Tony Christie

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Made In Sheffield

People forget that before Rick Rubin captured the sound of Johnny Cash embracing his own mortality, the Man In Black was a fading figure of fun who fought ostriches and made cameo appearances on Columbo, rather than the monolith of cool he’s become today. Icons of an older generation turning to icons of the new when the credibility crunch hits is hardly an innovative idea, but it’s one that more often than not works; recent memory alone throws up records such as Loretta Lynn’s collaboration with Jack White on ‘Van Lear Rose’ or Neil Diamond’s Rubin-produced ‘12 Songs’. The problem with Tony Christie pulling the same trick, of course, is that the man has never had any credibility to speak of, let alone reclaim.


Which is what makes ‘Made In Sheffield’ such an unexpected delight. It is – and we never thought we’d say this about a Tony Christie album – a genuinely great record. Brilliantly co-produced by longtime fan Richard Hawley, it’s as far from the beery karaoke of ‘Is This The Way To Amarillo’ as you can get; a wistful paean to his hometown’s musical heritage featuring songs by artists as diverse as Pulp, Arctic Monkeys and The Human League lavished with sumptuous strings and Christie’s own world-weary pipes. Not only that, but in the wake of The Last Shadow Puppets’ recent orchestral manoeuvres, it even sounds weirdly contemporary. Opening Arctics cover ‘Only Ones Who Know’ is a case in point, with the combination of Hawley’s lush production and Christie’s ghostly voice turning the song into something otherworldly.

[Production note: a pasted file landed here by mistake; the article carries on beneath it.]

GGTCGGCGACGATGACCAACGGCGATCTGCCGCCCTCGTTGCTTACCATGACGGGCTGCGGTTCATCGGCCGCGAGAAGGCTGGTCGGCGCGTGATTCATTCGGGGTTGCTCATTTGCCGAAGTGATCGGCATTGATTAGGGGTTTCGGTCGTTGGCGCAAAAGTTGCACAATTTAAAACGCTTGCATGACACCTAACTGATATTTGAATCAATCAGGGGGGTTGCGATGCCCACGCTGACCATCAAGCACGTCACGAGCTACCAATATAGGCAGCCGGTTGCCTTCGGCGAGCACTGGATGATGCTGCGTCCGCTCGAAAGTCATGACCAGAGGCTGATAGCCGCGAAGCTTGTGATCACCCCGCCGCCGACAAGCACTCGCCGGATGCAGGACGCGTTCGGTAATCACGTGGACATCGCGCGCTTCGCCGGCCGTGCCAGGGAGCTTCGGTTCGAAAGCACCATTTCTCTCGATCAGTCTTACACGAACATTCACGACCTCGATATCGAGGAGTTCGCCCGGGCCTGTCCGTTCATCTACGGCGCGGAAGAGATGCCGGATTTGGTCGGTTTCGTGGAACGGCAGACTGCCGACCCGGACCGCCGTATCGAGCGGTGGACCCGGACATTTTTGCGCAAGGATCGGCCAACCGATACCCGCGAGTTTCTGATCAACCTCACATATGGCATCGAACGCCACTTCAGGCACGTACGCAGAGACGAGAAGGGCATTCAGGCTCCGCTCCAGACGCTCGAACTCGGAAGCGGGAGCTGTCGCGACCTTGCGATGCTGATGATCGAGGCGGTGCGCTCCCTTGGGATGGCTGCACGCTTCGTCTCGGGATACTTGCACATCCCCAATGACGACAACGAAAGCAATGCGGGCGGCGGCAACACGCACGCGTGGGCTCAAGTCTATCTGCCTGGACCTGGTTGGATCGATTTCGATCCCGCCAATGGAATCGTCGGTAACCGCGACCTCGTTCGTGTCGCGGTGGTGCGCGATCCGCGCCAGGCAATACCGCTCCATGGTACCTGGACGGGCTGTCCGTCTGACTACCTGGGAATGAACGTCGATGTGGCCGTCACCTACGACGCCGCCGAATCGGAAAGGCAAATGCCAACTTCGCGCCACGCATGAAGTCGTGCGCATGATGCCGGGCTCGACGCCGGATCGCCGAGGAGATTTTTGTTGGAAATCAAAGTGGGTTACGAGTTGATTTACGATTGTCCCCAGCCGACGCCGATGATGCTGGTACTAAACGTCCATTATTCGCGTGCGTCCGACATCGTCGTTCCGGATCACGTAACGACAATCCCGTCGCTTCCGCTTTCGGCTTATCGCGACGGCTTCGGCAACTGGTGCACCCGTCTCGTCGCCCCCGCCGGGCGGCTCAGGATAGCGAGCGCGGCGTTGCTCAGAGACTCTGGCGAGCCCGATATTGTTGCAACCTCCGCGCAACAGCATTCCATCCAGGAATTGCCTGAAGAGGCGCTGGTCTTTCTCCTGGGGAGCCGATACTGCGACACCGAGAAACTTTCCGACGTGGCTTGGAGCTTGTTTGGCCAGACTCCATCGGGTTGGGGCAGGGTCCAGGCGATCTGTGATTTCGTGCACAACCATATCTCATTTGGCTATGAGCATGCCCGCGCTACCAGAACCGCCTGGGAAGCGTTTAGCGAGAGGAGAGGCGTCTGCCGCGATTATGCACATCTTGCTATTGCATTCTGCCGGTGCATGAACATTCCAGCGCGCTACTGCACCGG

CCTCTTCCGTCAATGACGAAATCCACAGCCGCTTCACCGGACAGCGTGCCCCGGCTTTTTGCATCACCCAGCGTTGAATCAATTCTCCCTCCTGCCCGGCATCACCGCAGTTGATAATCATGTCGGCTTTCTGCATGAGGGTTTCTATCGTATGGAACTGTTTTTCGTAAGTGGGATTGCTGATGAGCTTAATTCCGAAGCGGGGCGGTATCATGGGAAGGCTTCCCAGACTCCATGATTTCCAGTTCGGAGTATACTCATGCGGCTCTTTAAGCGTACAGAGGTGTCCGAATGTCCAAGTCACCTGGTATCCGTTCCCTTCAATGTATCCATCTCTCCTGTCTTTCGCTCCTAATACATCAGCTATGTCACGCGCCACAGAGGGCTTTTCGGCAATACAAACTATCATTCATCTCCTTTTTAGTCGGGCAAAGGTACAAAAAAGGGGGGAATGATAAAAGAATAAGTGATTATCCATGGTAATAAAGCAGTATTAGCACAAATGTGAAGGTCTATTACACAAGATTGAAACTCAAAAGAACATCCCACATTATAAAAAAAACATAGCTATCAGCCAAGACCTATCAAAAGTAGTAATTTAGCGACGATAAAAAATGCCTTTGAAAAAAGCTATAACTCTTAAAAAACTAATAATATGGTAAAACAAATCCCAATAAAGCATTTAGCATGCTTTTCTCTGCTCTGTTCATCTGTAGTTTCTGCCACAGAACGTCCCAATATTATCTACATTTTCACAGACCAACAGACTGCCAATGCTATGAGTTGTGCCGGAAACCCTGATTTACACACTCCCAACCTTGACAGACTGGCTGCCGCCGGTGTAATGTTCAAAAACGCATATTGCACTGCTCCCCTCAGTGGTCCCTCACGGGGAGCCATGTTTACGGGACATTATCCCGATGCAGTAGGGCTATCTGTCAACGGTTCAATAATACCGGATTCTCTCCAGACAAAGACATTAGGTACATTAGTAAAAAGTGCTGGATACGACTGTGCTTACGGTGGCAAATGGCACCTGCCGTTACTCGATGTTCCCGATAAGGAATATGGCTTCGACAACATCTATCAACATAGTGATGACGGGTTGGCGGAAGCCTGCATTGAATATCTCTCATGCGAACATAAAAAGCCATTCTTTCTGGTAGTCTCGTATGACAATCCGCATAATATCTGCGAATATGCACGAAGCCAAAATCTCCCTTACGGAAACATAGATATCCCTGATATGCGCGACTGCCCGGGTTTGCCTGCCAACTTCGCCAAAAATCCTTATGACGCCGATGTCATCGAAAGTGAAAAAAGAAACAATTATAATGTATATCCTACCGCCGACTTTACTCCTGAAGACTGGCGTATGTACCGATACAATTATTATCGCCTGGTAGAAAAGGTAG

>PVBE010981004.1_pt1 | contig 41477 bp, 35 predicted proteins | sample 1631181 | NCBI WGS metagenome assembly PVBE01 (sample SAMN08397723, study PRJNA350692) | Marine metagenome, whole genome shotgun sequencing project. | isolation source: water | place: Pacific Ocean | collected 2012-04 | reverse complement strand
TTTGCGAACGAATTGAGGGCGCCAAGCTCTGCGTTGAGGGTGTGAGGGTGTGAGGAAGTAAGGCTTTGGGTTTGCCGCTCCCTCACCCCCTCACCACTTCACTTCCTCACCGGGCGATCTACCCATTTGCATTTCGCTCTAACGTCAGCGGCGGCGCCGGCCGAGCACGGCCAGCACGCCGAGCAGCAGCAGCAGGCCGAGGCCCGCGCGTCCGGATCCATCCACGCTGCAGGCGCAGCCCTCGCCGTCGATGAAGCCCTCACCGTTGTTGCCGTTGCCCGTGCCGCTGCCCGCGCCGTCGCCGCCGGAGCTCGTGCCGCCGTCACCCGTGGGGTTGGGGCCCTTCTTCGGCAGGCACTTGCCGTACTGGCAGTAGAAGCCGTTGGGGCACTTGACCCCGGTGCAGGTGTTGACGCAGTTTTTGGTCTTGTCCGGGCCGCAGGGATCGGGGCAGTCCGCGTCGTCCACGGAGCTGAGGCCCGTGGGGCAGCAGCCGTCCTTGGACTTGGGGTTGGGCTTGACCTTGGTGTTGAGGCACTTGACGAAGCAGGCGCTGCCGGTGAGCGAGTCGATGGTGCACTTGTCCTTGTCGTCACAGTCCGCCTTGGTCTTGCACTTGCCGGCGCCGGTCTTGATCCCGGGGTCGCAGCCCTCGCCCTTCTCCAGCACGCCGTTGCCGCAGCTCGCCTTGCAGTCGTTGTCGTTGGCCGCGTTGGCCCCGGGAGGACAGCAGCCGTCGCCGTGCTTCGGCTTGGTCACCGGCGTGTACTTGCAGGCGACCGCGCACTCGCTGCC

Whereas Christie could have gone for novelty kitsch and covered, say, ‘Fluorescent Adolescent’, the songs are remarkably well-chosen; Pulp’s ‘Born To Cry’ gets the grandiose treatment, The Human League’s ‘Louise’ is spectral and heartbreaking and Richard Hawley’s ‘Coles Corner’ sounds like it was written especially for him, which it practically was

But it’s the songs by some of Sheffield’s lesser-known songwriters that really surprise; Martin Bragger’s clutch of offerings – the spiky, Walker Brothers-esque ‘Danger Is A Woman In Love’ and the simple but beautiful waltz of ‘Paradise Square’ – are both standouts, and Christie’s own ‘Going Home Tomorrow’ – a bouncy, electrified slice of melancholy country – suggests he gets a bad rep as the quintessential karaoke crooner and nothing else. Believe us, we’re as surprised as you are by all this, but ‘Made In Sheffield’ is a surprising record, lovingly conceived and beautifully executed. Thank God Peter Kay didn’t get anywhere near it.


Barry Nicolson